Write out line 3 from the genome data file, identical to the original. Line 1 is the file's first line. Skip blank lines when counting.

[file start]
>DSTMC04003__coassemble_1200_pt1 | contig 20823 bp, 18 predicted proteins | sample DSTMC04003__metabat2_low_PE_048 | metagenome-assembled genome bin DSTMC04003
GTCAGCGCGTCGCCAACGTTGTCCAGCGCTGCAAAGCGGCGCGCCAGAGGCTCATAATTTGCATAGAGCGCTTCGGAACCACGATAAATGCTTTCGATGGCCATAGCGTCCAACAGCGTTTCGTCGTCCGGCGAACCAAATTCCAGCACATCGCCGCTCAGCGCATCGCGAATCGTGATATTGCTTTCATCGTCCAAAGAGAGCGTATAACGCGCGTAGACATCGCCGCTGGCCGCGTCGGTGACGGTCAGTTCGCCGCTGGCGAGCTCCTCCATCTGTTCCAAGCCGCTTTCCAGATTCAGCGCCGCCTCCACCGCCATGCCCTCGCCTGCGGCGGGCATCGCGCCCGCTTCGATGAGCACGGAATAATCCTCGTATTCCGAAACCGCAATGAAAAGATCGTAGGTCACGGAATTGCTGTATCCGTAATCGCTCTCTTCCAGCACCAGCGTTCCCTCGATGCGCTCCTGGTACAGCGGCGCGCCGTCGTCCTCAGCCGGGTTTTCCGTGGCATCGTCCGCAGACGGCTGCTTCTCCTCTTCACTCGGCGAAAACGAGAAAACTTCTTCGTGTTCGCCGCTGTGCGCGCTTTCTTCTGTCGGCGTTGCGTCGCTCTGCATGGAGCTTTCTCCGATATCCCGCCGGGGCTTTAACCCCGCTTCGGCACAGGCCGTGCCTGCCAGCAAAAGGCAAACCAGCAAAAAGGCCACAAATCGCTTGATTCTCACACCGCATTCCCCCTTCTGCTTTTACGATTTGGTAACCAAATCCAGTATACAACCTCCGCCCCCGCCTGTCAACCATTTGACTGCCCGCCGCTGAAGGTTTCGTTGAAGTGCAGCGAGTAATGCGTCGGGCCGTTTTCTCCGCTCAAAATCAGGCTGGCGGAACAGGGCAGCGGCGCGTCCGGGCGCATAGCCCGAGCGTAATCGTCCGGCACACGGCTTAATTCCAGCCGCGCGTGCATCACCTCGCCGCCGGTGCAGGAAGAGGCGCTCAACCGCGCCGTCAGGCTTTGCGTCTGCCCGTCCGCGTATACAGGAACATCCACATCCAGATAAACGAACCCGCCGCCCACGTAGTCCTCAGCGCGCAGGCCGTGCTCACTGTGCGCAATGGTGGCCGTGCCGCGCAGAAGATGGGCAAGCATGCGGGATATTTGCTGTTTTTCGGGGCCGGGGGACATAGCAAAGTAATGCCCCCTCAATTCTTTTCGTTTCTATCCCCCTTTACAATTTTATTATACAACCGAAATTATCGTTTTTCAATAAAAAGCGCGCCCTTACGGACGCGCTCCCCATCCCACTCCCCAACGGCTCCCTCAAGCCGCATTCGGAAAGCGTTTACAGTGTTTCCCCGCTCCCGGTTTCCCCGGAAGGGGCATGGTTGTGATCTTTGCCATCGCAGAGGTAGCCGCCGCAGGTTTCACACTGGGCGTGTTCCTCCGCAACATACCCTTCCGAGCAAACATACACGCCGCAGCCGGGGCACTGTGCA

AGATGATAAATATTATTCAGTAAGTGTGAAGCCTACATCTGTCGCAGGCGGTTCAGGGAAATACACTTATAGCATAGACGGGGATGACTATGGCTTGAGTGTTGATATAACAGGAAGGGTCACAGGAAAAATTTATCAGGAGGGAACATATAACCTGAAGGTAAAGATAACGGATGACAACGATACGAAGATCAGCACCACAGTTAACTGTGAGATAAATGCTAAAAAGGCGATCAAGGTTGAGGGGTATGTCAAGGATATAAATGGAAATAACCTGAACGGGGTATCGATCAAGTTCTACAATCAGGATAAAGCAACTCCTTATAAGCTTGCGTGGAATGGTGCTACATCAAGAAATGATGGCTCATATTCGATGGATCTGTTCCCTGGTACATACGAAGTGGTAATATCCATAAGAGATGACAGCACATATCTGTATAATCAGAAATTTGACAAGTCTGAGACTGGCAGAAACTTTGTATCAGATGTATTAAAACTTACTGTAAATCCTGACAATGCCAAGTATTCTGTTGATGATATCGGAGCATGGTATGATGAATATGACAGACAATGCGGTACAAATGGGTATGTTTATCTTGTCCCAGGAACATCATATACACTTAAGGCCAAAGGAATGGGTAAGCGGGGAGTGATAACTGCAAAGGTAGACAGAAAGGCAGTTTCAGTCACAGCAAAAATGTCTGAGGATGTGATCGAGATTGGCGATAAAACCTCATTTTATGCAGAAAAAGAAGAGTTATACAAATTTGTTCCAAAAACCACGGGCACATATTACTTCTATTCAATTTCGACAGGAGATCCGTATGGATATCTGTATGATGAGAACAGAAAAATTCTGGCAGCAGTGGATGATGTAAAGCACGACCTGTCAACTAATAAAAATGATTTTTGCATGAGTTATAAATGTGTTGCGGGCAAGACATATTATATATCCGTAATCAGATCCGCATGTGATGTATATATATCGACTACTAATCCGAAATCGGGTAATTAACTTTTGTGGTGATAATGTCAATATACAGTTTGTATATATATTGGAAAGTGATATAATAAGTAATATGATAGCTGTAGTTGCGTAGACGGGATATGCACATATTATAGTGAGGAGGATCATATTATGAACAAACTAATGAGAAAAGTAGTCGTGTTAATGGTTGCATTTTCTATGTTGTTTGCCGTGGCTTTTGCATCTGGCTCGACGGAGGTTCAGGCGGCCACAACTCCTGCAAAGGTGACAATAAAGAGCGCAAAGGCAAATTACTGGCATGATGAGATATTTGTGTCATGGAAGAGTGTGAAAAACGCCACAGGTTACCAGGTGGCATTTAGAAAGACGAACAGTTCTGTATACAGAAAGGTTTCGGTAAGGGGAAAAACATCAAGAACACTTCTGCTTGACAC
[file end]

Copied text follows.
AGATGATAAATATTATTCAGTAAGTGTGAAGCCTACATCTGTCGCAGGCGGTTCAGGGAAATACACTTATAGCATAGACGGGGATGACTATGGCTTGAGTGTTGATATAACAGGAAGGGTCACAGGAAAAATTTATCAGGAGGGAACATATAACCTGAAGGTAAAGATAACGGATGACAACGATACGAAGATCAGCACCACAGTTAACTGTGAGATAAATGCTAAAAAGGCGATCAAGGTTGAGGGGTATGTCAAGGATATAAATGGAAATAACCTGAACGGGGTATCGATCAAGTTCTACAATCAGGATAAAGCAACTCCTTATAAGCTTGCGTGGAATGGTGCTACATCAAGAAATGATGGCTCATATTCGATGGATCTGTTCCCTGGTACATACGAAGTGGTAATATCCATAAGAGATGACAGCACATATCTGTATAATCAGAAATTTGACAAGTCTGAGACTGGCAGAAACTTTGTATCAGATGTATTAAAACTTACTGTAAATCCTGACAATGCCAAGTATTCTGTTGATGATATCGGAGCATGGTATGATGAATATGACAGACAATGCGGTACAAATGGGTATGTTTATCTTGTCCCAGGAACATCATATACACTTAAGGCCAAAGGAATGGGTAAGCGGGGAGTGATAACTGCAAAGGTAGACAGAAAGGCAGTTTCAGTCACAGCAAAAATGTCTGAGGATGTGATCGAGATTGGCGATAAAACCTCATTTTATGCAGAAAAAGAAGAGTTATACAAATTTGTTCCAAAAACCACGGGCACATATTACTTCTATTCAATTTCGACAGGAGATCCGTATGGATATCTGTATGATGAGAACAGAAAAATTCTGGCAGCAGTGGATGATGTAAAGCACGACCTGTCAACTAATAAAAATGATTTTTGCATGAGTTATAAATGTGTTGCGGGCAAGACATATTATATATCCGTAATCAGATCCGCATGTGATGTATATATATCGACTACTAATCCGAAATCGGGTAATTAACTTTTGTGGTGATAATGTCAATATACAGTTTGTATATATATTGGAAAGTGATATAATAAGTAATATGATAGCTGTAGTTGCGTAGACGGGATATGCACATATTATAGTGAGGAGGATCATATTATGAACAAACTAATGAGAAAAGTAGTCGTGTTAATGGTTGCATTTTCTATGTTGTTTGCCGTGGCTTTTGCATCTGGCTCGACGGAGGTTCAGGCGGCCACAACTCCTGCAAAGGTGACAATAAAGAGCGCAAAGGCAAATTACTGGCATGATGAGATATTTGTGTCATGGAAGAGTGTGAAAAACGCCACAGGTTACCAGGTGGCATTTAGAAAGACGAACAGTTCTGTATACAGAAAGGTTTCGGTAAGGGGAAAAACATCAAGAACACTTCTGCTTGACAC